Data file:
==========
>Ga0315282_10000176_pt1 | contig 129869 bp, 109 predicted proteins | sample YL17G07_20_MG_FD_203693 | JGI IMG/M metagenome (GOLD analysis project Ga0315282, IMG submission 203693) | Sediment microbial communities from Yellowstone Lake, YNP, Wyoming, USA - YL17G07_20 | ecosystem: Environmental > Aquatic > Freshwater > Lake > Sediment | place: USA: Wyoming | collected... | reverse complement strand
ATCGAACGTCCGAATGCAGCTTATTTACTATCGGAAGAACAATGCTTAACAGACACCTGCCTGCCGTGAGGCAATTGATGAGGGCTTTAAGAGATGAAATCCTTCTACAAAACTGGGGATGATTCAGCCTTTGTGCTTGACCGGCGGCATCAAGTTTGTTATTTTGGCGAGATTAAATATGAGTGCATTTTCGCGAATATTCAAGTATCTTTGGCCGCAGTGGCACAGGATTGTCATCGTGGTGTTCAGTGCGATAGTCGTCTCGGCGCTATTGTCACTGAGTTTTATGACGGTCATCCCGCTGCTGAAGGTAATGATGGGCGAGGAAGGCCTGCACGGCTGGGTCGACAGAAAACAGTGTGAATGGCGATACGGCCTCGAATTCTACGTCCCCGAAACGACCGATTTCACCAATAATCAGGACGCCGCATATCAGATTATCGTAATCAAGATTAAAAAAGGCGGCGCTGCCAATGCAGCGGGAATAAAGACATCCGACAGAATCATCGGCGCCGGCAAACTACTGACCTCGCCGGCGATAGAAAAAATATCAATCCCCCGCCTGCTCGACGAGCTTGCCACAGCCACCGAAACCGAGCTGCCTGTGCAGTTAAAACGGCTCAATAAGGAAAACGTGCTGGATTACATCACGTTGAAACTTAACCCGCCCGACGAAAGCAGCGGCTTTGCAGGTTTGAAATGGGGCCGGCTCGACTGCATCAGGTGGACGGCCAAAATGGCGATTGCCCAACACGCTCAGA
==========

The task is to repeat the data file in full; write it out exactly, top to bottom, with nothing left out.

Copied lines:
>Ga0315282_10000176_pt1 | contig 129869 bp, 109 predicted proteins | sample YL17G07_20_MG_FD_203693 | JGI IMG/M metagenome (GOLD analysis project Ga0315282, IMG submission 203693) | Sediment microbial communities from Yellowstone Lake, YNP, Wyoming, USA - YL17G07_20 | ecosystem: Environmental > Aquatic > Freshwater > Lake > Sediment | place: USA: Wyoming | collected... | reverse complement strand
ATCGAACGTCCGAATGCAGCTTATTTACTATCGGAAGAACAATGCTTAACAGACACCTGCCTGCCGTGAGGCAATTGATGAGGGCTTTAAGAGATGAAATCCTTCTACAAAACTGGGGATGATTCAGCCTTTGTGCTTGACCGGCGGCATCAAGTTTGTTATTTTGGCGAGATTAAATATGAGTGCATTTTCGCGAATATTCAAGTATCTTTGGCCGCAGTGGCACAGGATTGTCATCGTGGTGTTCAGTGCGATAGTCGTCTCGGCGCTATTGTCACTGAGTTTTATGACGGTCATCCCGCTGCTGAAGGTAATGATGGGCGAGGAAGGCCTGCACGGCTGGGTCGACAGAAAACAGTGTGAATGGCGATACGGCCTCGAATTCTACGTCCCCGAAACGACCGATTTCACCAATAATCAGGACGCCGCATATCAGATTATCGTAATCAAGATTAAAAAAGGCGGCGCTGCCAATGCAGCGGGAATAAAGACATCCGACAGAATCATCGGCGCCGGCAAACTACTGACCTCGCCGGCGATAGAAAAAATATCAATCCCCCGCCTGCTCGACGAGCTTGCCACAGCCACCGAAACCGAGCTGCCTGTGCAGTTAAAACGGCTCAATAAGGAAAACGTGCTGGATTACATCACGTTGAAACTTAACCCGCCCGACGAAAGCAGCGGCTTTGCAGGTTTGAAATGGGGCCGGCTCGACTGCATCAGGTGGACGGCCAAAATGGCGATTGCCCAACACGCTCAGA